Sorry, KPTM Omaha, Climate Change Can’t Be Making Weather More Extreme, if Weather Isn’t More Extreme

Near the top of the results of Google new search of the phrase climate change today is a post from KPTM Fox 42 in Omaha, Nebraska claiming climate change is contributing to an increase in extreme weather events. This is false. Real-world data and the most recent report from the U.N. Intergovernmental Panel on Climate Change (IPCC) indicate the incidences of extreme weather events are not increasing, nor are the duration or severity of such events worsening.

For the article, titled “State Climatologist says climate change is contributing to severe weather,” KPTM Omaha interviews Martha Shulski, Nebraska’s state climatologist concerning recent severe weather events which hit the state.

Shulski linked these events to climate change.

“‘Climate change is something that it is real and here now,’” Shulski told KPTM, continuing, “‘It really impacts everything, the question is not did climate change cause it, the question is more how much worse was it made with climate change. There is a climate change signature on all of these events we experience, its really just a matter of how strong of a signature.’”

Nobody disputes climate change is occurring. Climate has changed on local, regional, continental, and global scales across the course of history. However, available data does not show ongoing climate change is making instances of extreme weather more common or more severe.

The KPTM article discusses a recent spate of tornadoes which struck Iowa and Nebraska in mid-December. Concerning tornadoes, the IPCC states, “There is low confidence in observed trends in small spatial-scale phenomena such as tornadoes.”

As discussed in Climate at a Glance: Tornadoes, data conclusively shows the number of tornadoes has been declining for the past 50 years, and, as shown in the figure below, the number of strong tornadoes, F3 or higher, has been dramatically declining for the past 50 years.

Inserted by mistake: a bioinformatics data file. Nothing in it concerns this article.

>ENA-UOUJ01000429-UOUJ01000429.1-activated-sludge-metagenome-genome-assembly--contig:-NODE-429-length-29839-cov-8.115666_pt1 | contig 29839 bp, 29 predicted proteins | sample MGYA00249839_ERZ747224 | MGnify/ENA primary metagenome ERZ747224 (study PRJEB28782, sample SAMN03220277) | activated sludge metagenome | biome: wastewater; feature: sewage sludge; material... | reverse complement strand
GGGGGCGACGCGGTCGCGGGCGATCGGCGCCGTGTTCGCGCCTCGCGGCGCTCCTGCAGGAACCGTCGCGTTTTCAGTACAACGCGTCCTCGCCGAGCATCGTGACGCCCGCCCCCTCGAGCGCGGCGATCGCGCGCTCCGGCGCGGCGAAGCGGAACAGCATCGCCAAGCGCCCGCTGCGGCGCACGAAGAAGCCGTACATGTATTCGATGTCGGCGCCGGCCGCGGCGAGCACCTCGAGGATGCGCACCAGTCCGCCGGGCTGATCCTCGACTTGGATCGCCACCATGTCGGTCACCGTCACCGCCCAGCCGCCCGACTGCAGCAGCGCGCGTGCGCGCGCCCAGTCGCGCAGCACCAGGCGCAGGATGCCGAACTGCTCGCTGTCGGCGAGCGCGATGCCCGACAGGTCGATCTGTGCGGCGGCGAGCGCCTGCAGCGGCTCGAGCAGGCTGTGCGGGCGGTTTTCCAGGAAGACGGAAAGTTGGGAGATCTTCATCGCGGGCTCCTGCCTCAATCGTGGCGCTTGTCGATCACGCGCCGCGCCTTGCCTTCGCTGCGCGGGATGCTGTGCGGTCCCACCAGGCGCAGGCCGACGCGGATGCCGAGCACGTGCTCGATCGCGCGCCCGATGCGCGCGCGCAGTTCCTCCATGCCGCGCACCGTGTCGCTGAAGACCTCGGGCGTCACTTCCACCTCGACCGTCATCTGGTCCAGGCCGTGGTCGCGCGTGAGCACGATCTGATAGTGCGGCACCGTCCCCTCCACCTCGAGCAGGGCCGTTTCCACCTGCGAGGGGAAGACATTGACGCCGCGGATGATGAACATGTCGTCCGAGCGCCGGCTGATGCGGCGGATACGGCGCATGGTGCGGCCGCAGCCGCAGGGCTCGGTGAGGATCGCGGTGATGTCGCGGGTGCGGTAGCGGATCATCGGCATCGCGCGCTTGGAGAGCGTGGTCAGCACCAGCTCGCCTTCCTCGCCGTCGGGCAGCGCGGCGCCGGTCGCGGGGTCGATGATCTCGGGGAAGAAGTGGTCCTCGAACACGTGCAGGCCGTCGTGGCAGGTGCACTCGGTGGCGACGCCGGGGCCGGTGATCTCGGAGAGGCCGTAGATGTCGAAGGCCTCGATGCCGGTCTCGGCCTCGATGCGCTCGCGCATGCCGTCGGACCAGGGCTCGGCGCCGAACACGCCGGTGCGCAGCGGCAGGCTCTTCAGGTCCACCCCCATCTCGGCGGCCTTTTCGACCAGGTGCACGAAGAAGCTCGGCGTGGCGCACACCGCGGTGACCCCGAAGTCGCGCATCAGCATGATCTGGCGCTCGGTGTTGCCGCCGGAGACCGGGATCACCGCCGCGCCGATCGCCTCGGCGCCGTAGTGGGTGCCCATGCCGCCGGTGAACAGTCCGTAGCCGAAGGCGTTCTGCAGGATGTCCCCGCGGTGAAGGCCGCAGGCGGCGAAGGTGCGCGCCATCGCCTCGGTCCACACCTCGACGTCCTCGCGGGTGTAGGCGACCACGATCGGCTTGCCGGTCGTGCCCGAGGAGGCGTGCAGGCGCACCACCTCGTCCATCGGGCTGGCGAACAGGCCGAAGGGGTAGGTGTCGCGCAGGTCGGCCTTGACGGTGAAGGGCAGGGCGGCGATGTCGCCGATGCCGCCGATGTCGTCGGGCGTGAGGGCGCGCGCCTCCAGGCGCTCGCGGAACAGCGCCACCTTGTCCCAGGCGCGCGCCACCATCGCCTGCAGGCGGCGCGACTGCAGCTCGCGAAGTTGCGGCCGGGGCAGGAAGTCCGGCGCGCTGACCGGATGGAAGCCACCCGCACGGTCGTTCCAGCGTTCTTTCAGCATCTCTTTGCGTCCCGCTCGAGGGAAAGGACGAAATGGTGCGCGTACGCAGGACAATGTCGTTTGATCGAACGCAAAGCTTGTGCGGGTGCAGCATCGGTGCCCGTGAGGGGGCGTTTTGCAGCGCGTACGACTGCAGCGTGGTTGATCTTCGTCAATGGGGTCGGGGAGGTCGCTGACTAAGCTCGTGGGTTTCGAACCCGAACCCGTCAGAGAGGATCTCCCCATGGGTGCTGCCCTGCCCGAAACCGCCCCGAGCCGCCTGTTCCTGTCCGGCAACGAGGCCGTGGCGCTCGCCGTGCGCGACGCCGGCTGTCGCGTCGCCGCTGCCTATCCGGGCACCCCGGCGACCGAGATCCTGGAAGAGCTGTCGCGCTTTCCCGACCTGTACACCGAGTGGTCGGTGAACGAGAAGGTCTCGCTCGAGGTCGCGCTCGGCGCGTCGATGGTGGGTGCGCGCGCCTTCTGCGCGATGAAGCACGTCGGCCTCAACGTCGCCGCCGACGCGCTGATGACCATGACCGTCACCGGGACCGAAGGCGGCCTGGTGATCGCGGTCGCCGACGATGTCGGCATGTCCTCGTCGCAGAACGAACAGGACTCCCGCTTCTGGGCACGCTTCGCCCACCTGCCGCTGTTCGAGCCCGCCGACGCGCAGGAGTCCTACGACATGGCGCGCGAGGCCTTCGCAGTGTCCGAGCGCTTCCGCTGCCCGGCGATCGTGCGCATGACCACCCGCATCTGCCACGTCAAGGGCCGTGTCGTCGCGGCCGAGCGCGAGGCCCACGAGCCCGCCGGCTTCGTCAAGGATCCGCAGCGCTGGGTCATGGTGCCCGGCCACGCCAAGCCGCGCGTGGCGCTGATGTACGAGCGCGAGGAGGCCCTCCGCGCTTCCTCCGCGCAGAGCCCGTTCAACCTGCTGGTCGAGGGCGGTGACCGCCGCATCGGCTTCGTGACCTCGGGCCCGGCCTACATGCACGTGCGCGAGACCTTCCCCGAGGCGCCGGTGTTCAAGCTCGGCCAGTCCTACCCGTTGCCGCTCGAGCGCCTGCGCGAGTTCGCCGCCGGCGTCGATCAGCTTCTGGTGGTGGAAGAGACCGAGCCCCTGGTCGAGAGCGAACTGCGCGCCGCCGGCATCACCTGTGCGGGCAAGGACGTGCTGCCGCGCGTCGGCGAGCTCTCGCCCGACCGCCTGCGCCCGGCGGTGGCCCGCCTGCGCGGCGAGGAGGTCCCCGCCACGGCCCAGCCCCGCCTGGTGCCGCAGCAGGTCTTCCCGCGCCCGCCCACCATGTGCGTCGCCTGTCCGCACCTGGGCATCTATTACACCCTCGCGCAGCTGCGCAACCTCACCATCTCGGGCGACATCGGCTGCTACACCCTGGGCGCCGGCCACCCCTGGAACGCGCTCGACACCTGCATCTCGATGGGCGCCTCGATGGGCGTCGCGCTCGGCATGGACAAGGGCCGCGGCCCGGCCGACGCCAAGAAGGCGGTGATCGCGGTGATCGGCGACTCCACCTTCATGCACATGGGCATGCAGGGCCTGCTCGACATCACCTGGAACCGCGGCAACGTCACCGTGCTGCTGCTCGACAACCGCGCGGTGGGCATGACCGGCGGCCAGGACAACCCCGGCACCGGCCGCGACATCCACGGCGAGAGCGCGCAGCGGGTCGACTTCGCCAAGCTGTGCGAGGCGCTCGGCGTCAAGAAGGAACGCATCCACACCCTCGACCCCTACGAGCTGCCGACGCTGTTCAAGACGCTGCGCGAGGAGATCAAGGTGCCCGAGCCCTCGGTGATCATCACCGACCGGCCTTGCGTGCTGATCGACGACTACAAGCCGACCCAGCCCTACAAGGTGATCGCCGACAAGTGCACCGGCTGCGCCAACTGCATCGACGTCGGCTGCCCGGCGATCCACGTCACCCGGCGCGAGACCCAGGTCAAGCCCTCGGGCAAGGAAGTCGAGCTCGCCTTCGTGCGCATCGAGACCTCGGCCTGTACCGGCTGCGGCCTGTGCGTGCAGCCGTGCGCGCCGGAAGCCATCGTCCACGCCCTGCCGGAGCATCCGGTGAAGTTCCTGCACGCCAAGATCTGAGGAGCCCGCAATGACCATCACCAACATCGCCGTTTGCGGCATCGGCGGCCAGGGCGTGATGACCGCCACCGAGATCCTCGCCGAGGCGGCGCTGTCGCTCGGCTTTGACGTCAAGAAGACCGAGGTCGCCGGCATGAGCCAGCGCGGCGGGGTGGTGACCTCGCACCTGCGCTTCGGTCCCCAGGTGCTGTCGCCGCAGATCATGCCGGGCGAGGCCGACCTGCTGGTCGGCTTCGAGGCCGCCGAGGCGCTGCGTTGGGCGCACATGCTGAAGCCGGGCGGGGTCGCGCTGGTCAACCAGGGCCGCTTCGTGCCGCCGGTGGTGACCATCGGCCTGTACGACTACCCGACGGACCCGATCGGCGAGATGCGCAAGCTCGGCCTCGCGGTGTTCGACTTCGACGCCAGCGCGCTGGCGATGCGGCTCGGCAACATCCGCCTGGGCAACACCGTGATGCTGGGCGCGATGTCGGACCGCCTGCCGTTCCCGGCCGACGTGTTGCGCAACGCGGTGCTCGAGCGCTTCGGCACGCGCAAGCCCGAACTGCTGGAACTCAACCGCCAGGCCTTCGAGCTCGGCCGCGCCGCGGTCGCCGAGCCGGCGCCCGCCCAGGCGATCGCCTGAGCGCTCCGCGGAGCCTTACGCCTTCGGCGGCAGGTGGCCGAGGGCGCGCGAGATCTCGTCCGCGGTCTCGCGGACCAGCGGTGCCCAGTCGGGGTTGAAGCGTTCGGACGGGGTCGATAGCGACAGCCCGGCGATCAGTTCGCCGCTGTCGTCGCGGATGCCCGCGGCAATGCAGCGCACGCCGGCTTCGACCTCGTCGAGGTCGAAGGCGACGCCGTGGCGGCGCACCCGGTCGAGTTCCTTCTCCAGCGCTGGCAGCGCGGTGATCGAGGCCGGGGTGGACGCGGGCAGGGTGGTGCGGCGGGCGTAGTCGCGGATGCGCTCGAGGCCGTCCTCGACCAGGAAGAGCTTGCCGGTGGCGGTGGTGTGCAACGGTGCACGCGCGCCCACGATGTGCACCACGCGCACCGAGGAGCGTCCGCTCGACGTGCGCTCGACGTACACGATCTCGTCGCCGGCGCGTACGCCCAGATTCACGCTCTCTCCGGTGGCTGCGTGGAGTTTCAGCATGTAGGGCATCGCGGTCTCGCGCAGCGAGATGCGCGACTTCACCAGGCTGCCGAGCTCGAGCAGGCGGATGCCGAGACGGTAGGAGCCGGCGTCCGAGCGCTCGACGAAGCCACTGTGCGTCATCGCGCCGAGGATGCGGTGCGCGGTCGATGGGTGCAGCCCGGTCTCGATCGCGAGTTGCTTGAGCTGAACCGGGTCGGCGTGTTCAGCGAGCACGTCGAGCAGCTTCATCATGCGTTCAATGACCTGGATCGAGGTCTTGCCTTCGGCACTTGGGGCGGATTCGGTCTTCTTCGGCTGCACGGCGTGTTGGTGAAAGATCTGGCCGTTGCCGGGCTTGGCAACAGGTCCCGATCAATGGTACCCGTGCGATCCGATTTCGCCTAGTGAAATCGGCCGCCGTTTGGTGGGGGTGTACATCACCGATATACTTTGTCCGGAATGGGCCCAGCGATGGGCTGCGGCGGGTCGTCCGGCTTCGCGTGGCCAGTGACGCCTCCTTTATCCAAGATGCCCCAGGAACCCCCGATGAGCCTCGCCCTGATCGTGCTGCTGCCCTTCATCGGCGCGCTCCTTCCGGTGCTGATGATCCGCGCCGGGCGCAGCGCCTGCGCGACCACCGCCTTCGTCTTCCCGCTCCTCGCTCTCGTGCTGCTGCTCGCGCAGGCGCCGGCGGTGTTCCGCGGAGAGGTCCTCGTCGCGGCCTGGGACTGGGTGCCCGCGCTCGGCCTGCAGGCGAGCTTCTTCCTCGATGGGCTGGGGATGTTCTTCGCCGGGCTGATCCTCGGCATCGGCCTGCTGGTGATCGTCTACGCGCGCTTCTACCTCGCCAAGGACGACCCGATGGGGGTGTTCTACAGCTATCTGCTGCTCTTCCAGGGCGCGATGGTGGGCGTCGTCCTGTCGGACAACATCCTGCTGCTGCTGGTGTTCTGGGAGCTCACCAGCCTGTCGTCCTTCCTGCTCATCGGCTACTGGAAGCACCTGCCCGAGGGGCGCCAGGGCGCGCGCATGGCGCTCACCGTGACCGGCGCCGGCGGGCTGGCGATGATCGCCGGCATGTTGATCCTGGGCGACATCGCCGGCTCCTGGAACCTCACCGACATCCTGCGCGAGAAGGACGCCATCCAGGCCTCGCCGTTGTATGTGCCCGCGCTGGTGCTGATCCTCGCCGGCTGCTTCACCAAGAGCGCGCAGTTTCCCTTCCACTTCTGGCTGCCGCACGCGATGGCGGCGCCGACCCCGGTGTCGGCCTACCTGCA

From 2017 through 2018, the U.S. set a record for the longest period in history without a tornado death. Also in 2017 and 2018, the U.S. set a record for the longest period in history without an F3 or stronger tornado. The two record-low years for number of tornadoes both occurred this past decade, in 2014 and 2018, a decade which climate alarmists have regularly described as the warmest on record. Even counting the recent December tornadoes, the number of tornados recorded in 2021 has been below average.

Concerning flooding, another extreme weather event Shulski links to climate change in the KPTM story, there has been no increase flooding frequency or severity as the climate modestly warms. The IPCC admits having “low confidence” in any climate change impact regarding the frequency or severity of floods. Although the IPCC states in its recent 6th Assessment Report, “the frequency and intensity of heavy precipitation have likely increased at the global scale over a majority of land regions with good observational coverage,” it explicitly states “heavier rainfall does not always lead to greater flooding.”

In addition, the IPCC writes, “Confidence about peak flow trends over past decades on the global scale is low, … [and] there is low confidence in the human influence on the changes in high river flows on the global scale.”

The best available evidence shows extreme weather is neither more frequent, nor more severe than it has been historically. Shulski was wrong to say otherwise, and KPTM was wrong to report her claims without checking the facts.

H. Sterling Burnett
H. Sterling Burnett
H. Sterling Burnett, Ph.D., is the Director of the Arthur B. Robinson Center on Climate and Environmental Policy and the managing editor of Environment & Climate News. In addition to directing The Heartland Institute's Arthur B. Robinson Center on Climate and Environmental Policy, Burett puts Environment & Climate News together, is the editor of Heartland's Climate Change Weekly email, and the host of the Environment & Climate News Podcast.

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